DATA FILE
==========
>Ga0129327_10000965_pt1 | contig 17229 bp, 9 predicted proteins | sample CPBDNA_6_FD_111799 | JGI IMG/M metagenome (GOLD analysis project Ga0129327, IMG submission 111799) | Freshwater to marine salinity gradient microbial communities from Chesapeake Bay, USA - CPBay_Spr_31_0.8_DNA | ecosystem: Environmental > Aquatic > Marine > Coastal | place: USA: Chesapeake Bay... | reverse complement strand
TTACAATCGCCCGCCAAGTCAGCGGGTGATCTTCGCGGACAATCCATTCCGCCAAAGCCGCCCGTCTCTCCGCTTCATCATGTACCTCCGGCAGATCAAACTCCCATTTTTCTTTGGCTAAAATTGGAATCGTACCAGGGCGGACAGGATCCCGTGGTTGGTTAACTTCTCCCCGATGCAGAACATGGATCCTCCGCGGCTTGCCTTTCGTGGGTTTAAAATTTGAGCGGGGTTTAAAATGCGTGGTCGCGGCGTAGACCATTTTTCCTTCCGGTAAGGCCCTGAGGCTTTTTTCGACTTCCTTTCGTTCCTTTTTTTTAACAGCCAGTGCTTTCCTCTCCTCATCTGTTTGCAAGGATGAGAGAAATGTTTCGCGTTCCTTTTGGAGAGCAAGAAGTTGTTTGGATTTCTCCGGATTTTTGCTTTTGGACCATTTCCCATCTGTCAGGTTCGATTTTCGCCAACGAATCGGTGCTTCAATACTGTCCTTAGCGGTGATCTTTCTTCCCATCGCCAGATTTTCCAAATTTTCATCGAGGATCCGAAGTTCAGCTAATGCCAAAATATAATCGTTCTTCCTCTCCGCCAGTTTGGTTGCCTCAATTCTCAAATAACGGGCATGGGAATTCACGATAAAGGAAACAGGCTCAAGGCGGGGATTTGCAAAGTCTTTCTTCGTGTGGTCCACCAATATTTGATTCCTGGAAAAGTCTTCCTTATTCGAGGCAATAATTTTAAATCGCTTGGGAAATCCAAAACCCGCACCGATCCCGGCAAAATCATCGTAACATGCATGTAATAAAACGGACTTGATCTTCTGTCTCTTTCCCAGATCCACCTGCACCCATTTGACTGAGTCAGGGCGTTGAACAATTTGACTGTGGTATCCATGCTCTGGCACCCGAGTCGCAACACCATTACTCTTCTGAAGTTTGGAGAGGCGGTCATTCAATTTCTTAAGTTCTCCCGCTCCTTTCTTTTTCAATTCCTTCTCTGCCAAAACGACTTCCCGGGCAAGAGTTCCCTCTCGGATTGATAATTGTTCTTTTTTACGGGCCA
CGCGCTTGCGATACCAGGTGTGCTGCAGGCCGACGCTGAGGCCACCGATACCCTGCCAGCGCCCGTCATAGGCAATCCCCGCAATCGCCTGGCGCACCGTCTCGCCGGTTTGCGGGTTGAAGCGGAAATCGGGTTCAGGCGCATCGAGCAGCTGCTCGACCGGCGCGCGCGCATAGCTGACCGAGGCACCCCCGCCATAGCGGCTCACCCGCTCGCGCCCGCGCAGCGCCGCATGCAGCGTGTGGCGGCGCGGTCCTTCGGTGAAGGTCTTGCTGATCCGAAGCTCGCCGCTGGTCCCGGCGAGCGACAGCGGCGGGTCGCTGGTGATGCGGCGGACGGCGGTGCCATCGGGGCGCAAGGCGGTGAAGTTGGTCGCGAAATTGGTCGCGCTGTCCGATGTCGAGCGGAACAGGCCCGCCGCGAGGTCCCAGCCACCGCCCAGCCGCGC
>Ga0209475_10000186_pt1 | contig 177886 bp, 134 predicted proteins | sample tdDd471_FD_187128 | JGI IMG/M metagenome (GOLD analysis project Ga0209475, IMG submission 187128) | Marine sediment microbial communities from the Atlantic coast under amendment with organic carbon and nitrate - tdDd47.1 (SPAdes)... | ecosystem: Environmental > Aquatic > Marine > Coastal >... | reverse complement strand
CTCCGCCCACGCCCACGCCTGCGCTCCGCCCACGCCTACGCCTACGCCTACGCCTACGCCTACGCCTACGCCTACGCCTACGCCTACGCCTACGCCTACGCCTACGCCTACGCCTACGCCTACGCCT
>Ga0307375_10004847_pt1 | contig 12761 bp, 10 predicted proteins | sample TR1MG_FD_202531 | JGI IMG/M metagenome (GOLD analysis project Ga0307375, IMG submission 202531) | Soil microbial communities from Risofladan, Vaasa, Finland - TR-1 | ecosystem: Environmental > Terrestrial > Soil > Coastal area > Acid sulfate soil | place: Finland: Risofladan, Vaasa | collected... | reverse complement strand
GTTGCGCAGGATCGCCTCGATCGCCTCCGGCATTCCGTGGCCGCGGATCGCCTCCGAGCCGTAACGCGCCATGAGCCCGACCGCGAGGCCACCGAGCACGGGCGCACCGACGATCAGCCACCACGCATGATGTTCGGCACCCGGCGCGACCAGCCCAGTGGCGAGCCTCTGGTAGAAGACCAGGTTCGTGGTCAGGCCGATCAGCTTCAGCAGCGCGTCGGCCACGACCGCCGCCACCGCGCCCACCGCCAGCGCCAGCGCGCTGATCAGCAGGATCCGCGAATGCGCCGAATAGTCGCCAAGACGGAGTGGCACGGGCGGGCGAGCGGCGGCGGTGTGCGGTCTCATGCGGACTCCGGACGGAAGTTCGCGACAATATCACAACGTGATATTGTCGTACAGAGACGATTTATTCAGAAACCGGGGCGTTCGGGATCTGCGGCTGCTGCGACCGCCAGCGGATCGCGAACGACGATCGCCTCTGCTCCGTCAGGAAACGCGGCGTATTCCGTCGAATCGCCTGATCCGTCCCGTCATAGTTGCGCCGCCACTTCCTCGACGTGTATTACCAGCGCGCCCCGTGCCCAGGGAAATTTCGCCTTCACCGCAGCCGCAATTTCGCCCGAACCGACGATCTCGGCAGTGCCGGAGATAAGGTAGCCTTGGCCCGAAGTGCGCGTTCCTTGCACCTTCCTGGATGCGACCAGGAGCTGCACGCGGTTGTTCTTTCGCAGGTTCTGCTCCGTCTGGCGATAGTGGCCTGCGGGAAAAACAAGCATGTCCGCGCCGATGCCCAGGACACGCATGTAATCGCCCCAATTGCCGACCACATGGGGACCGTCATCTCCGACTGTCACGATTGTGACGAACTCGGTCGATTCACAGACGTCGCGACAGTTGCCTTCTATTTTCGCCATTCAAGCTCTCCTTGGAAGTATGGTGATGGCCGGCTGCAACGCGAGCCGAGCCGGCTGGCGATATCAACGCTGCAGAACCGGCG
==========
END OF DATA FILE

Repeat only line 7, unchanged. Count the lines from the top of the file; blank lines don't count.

GTTGCGCAGGATCGCCTCGATCGCCTCCGGCATTCCGTGGCCGCGGATCGCCTCCGAGCCGTAACGCGCCATGAGCCCGACCGCGAGGCCACCGAGCACGGGCGCACCGACGATCAGCCACCACGCATGATGTTCGGCACCCGGCGCGACCAGCCCAGTGGCGAGCCTCTGGTAGAAGACCAGGTTCGTGGTCAGGCCGATCAGCTTCAGCAGCGCGTCGGCCACGACCGCCGCCACCGCGCCCACCGCCAGCGCCAGCGCGCTGATCAGCAGGATCCGCGAATGCGCCGAATAGTCGCCAAGACGGAGTGGCACGGGCGGGCGAGCGGCGGCGGTGTGCGGTCTCATGCGGACTCCGGACGGAAGTTCGCGACAATATCACAACGTGATATTGTCGTACAGAGACGATTTATTCAGAAACCGGGGCGTTCGGGATCTGCGGCTGCTGCGACCGCCAGCGGATCGCGAACGACGATCGCCTCTGCTCCGTCAGGAAACGCGGCGTATTCCGTCGAATCGCCTGATCCGTCCCGTCATAGTTGCGCCGCCACTTCCTCGACGTGTATTACCAGCGCGCCCCGTGCCCAGGGAAATTTCGCCTTCACCGCAGCCGCAATTTCGCCCGAACCGACGATCTCGGCAGTGCCGGAGATAAGGTAGCCTTGGCCCGAAGTGCGCGTTCCTTGCACCTTCCTGGATGCGACCAGGAGCTGCACGCGGTTGTTCTTTCGCAGGTTCTGCTCCGTCTGGCGATAGTGGCCTGCGGGAAAAACAAGCATGTCCGCGCCGATGCCCAGGACACGCATGTAATCGCCCCAATTGCCGACCACATGGGGACCGTCATCTCCGACTGTCACGATTGTGACGAACTCGGTCGATTCACAGACGTCGCGACAGTTGCCTTCTATTTTCGCCATTCAAGCTCTCCTTGGAAGTATGGTGATGGCCGGCTGCAACGCGAGCCGAGCCGGCTGGCGATATCAACGCTGCAGAACCGGCG